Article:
UFC Fight Night 33 Results: Winners, Scorecards and More

Brian Mazique@@UniqueMaziqueCorrespondent IIIDecember 7, 2013

Remember how awesome Diego Sanchez vs. Gilbert Melendez was at UFC 166? OK, now forget it.

In an epic fight that will go down as one of the greatest you'll ever see, Antonio "Bigfoot" Silva (18-5-1) and Mark "The Super Samoan" Hunt (9-8-1) battled to a bloody draw (literally) on Friday night. The main event from the Brisbane Entertainment Centre in Brisbane, Australia was all it was supposed to be and more.

In most cases, a draw would leave you feeling cheated, but not in this one. 

I had Silva winning 48-47, but the even call is acceptable after such a wild bout. This was like watching the climatic scene in a movie. The official scorecards had two judges calling it a draw and one giving Hunt the 48-47 advantage.

After a strong first and second round, Silva got caught with two monstrous right hands from Hunt in the third round. The second put Silva on the seat of his pants. It looked as if the shot broke his nose, but miraculously, he continued.

It led to an onslaught to end the round. 

Silva earned his respect early by dropping Hunt with a solid right hand in the first round.  Hunt quickly got to his feet, but he served notice to Hunt that he was't the only serious striker in the Octagon. 

In the fourth round, the two men battled back and forth, but Silva nearly stopped Hunt after landing a solid knee. He gained full mount in the final minute, and referee John Sharp—whose work was questionable all night—spared Hunt a stoppage.

In the fifth round, with both men bloodied, Hunt pounded away on Silva, but the big Brazilian's resolve and Hunt's tired arms couldn't generate a stoppage. Who knows where this leaves either man in the heavyweight ranks, but one thing is for sure, a rematch would get fans' interest. 

After this bout, it is hard to even talk about the rest of the card, but here's a breakdown of every fight from UFC Fight Night 33 in Brisbane, Australia.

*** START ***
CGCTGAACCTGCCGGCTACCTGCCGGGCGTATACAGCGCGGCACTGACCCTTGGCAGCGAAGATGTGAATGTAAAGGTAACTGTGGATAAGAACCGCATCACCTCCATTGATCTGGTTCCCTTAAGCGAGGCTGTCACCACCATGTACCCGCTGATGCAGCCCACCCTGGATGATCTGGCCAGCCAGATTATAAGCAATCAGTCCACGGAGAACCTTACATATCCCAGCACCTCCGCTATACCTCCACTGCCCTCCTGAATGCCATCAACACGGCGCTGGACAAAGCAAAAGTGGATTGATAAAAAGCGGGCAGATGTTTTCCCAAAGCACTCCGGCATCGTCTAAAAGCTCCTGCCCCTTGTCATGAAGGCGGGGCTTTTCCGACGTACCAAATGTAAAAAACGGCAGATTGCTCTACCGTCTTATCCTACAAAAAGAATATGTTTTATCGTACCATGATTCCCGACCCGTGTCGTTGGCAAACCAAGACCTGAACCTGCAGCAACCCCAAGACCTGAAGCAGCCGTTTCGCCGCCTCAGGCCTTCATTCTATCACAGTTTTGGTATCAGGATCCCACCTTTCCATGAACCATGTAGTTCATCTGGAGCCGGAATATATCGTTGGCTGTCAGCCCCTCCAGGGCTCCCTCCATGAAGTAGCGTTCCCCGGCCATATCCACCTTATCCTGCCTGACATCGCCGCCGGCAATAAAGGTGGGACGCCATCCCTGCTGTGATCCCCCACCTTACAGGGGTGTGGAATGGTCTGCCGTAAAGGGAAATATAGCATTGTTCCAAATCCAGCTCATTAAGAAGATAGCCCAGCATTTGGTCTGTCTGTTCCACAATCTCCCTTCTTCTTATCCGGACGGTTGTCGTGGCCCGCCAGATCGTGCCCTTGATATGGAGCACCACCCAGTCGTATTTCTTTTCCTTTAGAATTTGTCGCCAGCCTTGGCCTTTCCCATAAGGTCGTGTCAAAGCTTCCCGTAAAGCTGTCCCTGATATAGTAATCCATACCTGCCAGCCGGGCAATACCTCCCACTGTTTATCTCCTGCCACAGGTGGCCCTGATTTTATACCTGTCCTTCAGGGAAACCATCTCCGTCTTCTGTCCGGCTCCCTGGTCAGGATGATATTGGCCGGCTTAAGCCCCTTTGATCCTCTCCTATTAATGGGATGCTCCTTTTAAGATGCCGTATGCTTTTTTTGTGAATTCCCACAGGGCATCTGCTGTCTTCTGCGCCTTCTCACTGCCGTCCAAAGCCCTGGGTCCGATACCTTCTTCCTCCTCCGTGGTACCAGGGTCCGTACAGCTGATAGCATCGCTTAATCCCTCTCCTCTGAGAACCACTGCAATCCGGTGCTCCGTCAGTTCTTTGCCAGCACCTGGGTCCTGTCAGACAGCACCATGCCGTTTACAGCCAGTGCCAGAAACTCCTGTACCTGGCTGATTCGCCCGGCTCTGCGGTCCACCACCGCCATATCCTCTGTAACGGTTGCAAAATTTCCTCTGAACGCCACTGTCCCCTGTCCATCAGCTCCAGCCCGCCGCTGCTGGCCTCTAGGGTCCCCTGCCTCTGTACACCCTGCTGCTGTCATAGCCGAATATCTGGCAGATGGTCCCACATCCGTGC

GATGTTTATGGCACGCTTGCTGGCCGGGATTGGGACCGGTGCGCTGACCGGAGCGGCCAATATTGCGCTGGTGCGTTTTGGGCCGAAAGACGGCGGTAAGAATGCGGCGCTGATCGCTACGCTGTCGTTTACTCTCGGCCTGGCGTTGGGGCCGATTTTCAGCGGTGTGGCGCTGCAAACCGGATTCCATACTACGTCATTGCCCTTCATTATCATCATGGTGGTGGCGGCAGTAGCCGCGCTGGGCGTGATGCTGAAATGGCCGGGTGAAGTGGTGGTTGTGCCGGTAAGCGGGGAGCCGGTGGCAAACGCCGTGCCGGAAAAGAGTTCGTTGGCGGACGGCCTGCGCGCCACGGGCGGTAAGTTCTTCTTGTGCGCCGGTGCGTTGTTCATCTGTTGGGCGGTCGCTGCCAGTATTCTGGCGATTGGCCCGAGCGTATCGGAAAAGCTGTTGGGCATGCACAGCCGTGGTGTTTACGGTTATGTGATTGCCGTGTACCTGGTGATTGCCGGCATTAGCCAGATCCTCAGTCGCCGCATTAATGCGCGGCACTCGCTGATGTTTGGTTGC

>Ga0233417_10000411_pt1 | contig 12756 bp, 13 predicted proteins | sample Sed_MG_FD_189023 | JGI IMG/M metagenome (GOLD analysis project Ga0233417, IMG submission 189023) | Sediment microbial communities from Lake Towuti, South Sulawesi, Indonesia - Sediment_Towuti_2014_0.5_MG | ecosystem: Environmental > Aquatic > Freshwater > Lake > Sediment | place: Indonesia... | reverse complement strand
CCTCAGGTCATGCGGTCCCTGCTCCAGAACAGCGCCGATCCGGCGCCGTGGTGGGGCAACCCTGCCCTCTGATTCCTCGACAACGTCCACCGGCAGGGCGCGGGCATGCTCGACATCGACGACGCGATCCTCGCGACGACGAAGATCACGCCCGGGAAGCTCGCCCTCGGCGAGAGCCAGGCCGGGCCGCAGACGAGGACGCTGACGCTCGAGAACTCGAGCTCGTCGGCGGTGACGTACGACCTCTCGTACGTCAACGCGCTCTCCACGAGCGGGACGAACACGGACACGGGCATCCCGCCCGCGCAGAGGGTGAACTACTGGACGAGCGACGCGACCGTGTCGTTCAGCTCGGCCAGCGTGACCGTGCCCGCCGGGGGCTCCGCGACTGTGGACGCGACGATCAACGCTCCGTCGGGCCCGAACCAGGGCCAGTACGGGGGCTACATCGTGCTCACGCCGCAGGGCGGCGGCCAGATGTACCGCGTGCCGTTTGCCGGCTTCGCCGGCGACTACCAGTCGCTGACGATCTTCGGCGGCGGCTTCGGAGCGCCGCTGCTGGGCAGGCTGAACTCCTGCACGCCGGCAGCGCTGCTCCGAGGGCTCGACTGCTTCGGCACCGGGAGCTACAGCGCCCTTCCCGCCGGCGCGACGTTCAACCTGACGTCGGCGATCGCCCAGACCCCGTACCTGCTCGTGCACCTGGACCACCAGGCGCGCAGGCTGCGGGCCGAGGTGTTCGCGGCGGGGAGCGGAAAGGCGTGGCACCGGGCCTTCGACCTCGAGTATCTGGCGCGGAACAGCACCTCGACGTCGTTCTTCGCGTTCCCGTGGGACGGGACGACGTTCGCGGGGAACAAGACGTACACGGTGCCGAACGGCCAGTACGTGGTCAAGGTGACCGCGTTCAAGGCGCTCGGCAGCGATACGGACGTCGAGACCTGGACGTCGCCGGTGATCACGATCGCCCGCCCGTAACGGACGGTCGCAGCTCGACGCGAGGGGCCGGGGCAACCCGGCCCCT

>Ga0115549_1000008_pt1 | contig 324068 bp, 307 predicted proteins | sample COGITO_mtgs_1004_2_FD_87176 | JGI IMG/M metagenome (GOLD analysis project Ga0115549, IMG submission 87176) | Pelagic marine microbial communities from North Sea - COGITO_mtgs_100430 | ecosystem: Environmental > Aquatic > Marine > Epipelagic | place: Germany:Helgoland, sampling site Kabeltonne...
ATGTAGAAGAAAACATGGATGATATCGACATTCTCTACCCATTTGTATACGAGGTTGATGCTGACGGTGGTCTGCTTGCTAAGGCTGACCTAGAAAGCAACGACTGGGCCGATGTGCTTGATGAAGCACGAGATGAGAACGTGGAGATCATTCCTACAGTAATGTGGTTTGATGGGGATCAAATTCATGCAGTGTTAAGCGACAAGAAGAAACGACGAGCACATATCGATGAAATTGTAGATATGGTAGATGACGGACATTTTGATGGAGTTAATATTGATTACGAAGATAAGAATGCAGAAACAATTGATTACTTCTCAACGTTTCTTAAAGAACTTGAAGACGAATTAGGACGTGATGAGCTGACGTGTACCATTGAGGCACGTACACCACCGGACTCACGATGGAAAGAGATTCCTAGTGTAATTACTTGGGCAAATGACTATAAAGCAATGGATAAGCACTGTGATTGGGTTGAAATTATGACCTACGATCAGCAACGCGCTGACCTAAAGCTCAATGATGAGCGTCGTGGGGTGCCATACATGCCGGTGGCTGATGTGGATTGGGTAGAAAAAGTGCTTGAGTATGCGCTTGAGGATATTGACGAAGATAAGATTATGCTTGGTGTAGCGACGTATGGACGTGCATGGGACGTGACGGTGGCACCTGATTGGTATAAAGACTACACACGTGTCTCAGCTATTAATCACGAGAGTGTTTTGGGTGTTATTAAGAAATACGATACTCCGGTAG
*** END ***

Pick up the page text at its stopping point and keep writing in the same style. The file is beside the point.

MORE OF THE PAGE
The Dominican Nightmare Puts Ben Wall on Dream Street

Alex “The Dominican Nightmare” Garcia looked dominant in his UFC debut on Saturday. He landed seven strikes in the first round. All of them were significant and every one put Ben Wall in peril. 

A smashing uppercut marked a quick end of this fight and was just the first of a few stoppage wins early in the card.

Garcia is a beastly prospect who could do some real damage at 170 pounds.


Krzysztof Jotko Wins a Snooze Fest

These two middleweights had their efforts showered with boos, and neither man really showed the desire to throw or work effectively on the ground. Jotko remained unbeaten at 15-0, but it is unlikely fans will be clamoring for the 24-year-old’s next fight.

The official scorecards read: 29-28, 29-28, 30-27.


The Little Tank

We don’t normally see flyweights make a statement with big power, but Justin “Tank” Scoggins did just that. The 21-year-old from Greenville, S.C. decimated Richie Vaculik. He used amazing speed and well-placed punches to overwhelm Vaculik en route to his ninth win in as many fights. Keep an eye out for this young man.


Caio Magalhaes Outworks Nick Ring

In an entertaining bout, Magalhaes’ conditioning and overall skill was too much for a game, but outskilled Ring. The 25-year-old middleweight has a little ways to go before he can make himself a real player at 185 pounds, but with two straight wins under his belt, he’s headed in the right direction.